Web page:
22 June 2013

Strawberry Daiquari FroYo [No Churn]

Is the term 'FroYo' out? If so, I'm totally bringing it back, such is the refreshing feeling given off by this recipe.

Here in Newcastle there is a distinct lack of FroYo (Frozen Yoghurt) availability. One shop did pop up for a while in the main shopping centre, but to be honest the owners probably didn't think it through because they opened it in mid February. I, along with presumably many others, saw this shop and though to myself "Hey, I'll totally buy something from there when summer comes around!"

Unsurprisingly, though, the shop was no-longer there when summer eventually rolled around, and Newcastle remains FroYo-less.

I made this several weeks ago, and was looking for something that wouldn't require an ice cream maker since I hadn't yet 'borrowed' my parent's one from Devon. A bit of googling led to Mary Berry's No Churn Ice Cream on BBC Food's website. She gives a whole list of ways to flavour your ice cream, but I wanted to try my own idea out. And I wanted FroYo.

I had some strawberries in the freezer, and, knowing that they don't thaw out very well, decided to make them into a strawberry coulis of my own design. I added this to Mary Berry's recipe (exchanging cream for natural yoghurt) along with a nice dose of rum to try and replicate a Strawberry Daiquiri cocktail, though my sources tell me that it also requires lime. Feel free to add some lime zest to your strawberry coulis and/or your FroYo mixture.

Makes 2 Litres
For the strawberry coulis

  • 400g Strawberries
  • 150g Caster Sugar
For the FroYo
  • 4 Eggs
  • 100g Caster Sugar
  • 300mL Natural Yoghurt
  • 60mL Rum
  • Wash and hull the strawberries, then put in a heavy-bottomed saucepan with the caster sugar designated for the coulis.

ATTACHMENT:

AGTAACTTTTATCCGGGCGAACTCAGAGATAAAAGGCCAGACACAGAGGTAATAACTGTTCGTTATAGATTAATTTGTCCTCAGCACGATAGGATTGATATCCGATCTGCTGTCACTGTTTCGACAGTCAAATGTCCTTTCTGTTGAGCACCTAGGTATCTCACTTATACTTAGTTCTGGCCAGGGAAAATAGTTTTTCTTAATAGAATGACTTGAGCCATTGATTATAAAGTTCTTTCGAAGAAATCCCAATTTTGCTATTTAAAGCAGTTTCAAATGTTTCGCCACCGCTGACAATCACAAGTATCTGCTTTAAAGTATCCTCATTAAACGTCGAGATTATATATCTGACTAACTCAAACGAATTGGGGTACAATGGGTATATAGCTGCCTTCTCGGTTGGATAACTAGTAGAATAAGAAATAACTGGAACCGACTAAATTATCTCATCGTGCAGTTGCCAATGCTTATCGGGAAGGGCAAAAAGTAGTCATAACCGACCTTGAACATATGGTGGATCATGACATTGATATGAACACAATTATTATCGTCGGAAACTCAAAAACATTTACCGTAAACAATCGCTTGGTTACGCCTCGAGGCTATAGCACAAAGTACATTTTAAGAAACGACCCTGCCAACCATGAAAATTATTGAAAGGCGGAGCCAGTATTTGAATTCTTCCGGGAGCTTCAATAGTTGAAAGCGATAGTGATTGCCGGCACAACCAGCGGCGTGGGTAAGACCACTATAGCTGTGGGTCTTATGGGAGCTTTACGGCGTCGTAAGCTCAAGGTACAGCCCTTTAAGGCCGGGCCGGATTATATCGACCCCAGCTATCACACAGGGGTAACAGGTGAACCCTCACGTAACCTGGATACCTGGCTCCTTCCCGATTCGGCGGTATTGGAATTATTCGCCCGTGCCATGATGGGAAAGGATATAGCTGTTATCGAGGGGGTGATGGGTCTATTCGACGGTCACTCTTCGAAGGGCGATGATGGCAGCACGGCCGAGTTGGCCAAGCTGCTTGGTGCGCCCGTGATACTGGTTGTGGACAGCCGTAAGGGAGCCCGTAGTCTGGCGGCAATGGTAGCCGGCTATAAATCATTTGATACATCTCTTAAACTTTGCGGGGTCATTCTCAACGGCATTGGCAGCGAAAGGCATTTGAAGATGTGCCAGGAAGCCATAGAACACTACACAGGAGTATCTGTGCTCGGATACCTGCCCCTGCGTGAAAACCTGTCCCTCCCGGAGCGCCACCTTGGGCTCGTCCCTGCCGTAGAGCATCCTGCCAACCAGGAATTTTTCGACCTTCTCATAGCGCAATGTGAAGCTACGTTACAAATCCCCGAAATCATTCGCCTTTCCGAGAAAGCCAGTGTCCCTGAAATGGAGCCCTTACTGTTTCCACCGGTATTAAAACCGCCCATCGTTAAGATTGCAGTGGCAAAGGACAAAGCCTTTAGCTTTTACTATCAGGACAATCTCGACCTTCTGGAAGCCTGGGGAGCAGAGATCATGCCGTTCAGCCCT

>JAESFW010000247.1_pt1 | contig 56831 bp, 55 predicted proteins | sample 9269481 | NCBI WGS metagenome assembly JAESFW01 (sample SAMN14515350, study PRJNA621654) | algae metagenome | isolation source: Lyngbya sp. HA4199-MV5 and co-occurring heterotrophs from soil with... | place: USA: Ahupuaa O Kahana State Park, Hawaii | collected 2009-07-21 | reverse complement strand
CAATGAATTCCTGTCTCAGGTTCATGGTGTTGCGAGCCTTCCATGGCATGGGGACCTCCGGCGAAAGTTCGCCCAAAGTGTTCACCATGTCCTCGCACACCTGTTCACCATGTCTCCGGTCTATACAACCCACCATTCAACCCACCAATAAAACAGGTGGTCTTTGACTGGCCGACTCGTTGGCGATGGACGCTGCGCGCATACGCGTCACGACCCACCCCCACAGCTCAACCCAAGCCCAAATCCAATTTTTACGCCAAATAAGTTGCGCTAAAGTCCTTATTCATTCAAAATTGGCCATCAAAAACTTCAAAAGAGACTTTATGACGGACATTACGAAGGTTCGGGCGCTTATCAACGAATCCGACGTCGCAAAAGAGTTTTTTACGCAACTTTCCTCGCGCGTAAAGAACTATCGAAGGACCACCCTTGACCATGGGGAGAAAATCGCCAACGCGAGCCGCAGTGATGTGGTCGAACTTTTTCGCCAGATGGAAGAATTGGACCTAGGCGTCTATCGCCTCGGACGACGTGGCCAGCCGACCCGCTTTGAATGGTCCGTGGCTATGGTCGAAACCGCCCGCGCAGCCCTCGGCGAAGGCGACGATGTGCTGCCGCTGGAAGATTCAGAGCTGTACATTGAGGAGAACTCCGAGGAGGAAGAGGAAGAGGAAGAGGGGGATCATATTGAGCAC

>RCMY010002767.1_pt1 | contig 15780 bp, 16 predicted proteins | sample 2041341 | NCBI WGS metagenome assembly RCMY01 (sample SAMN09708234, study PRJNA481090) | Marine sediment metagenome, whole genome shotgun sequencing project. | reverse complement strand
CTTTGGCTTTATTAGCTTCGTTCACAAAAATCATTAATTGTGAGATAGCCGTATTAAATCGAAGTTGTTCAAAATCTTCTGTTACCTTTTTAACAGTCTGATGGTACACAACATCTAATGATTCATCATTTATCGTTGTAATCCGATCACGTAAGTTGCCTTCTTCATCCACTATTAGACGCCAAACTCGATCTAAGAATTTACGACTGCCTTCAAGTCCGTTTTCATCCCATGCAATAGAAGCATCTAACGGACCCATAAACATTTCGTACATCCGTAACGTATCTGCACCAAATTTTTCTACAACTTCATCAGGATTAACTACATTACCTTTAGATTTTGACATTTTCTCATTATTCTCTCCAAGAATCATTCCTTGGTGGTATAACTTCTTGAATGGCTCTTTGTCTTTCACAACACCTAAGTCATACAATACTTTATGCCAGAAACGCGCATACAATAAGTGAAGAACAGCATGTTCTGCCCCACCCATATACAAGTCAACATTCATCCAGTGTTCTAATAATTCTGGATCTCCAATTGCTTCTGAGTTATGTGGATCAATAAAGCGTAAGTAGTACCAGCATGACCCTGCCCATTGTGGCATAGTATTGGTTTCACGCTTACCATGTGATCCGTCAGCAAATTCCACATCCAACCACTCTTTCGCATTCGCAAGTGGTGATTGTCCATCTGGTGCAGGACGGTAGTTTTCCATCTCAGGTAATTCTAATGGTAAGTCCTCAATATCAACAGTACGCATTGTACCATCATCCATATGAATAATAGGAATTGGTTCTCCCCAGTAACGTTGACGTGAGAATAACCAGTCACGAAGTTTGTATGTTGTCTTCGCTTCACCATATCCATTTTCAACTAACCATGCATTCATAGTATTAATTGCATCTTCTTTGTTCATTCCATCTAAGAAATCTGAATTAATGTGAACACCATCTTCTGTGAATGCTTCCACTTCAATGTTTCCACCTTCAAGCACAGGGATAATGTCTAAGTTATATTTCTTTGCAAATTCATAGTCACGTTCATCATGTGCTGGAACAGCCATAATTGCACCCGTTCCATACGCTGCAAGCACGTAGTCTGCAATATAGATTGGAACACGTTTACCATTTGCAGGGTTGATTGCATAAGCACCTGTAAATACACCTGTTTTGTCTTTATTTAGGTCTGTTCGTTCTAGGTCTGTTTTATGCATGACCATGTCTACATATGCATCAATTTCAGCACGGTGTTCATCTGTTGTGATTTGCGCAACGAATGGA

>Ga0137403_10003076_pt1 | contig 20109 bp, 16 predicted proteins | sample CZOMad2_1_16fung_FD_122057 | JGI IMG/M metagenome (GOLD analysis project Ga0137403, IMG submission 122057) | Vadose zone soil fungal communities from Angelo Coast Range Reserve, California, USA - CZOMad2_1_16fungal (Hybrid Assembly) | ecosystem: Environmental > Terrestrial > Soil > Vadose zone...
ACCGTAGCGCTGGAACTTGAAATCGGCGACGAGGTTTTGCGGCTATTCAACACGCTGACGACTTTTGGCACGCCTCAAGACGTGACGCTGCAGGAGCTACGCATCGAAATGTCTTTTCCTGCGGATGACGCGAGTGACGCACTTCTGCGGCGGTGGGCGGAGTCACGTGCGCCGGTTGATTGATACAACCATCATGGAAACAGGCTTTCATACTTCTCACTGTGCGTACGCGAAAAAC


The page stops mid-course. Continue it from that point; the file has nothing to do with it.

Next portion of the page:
• Cover with cold water, then put on a low heat and leave to simmer until the mixture has reduced down and only a layer of sticky looking liquid remains.
  • Use an immersion blender to blend the ingredients together, then strain.
  • If you want, you can keep the coulis for a considerable time by pouring it into a jar that has been sterilised. To sterilise a jar and its lid, wash it in hot soapy water, then let it dry in an oven that has been preheated to 100C.
  • If you're not storing the coulis, leave it to cool while you prepare the FroYo mixture.
  • Separate the eggs, and whisk the egg whites with the sugar to form stiff peaks.
  • Fold in the egg yolks, natural yoghurt, caster sugar and rum until well combined.
  • Add the coulis. If you want a rippled effect, only fold it in halfway, so that the pink and white streaks are still quite obvious.
  • Pour the mixture into a container and leave to freeze (approx 4 hours).

I realise that, through my enthusiasm for FroYo, I've made it sound like I'm the new face of some company that goes by the same name. Really though, I do just love the stuff.

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